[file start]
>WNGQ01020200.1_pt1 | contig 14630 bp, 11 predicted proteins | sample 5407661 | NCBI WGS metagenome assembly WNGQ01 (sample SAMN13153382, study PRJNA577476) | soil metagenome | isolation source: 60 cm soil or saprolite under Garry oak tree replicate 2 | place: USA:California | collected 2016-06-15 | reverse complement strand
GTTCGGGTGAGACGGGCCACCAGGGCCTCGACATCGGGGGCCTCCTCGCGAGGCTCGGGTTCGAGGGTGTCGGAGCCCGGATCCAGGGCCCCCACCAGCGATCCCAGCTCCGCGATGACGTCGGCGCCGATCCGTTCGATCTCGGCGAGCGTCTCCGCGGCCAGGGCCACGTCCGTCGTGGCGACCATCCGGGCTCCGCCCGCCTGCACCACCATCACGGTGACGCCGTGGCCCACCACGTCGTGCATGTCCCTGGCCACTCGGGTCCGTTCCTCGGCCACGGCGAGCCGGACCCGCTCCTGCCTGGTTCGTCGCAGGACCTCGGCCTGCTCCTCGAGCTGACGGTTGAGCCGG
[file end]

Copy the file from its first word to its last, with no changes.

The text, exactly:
>WNGQ01020200.1_pt1 | contig 14630 bp, 11 predicted proteins | sample 5407661 | NCBI WGS metagenome assembly WNGQ01 (sample SAMN13153382, study PRJNA577476) | soil metagenome | isolation source: 60 cm soil or saprolite under Garry oak tree replicate 2 | place: USA:California | collected 2016-06-15 | reverse complement strand
GTTCGGGTGAGACGGGCCACCAGGGCCTCGACATCGGGGGCCTCCTCGCGAGGCTCGGGTTCGAGGGTGTCGGAGCCCGGATCCAGGGCCCCCACCAGCGATCCCAGCTCCGCGATGACGTCGGCGCCGATCCGTTCGATCTCGGCGAGCGTCTCCGCGGCCAGGGCCACGTCCGTCGTGGCGACCATCCGGGCTCCGCCCGCCTGCACCACCATCACGGTGACGCCGTGGCCCACCACGTCGTGCATGTCCCTGGCCACTCGGGTCCGTTCCTCGGCCACGGCGAGCCGGACCCGCTCCTGCCTGGTTCGTCGCAGGACCTCGGCCTGCTCCTCGAGCTGACGGTTGAGCCGG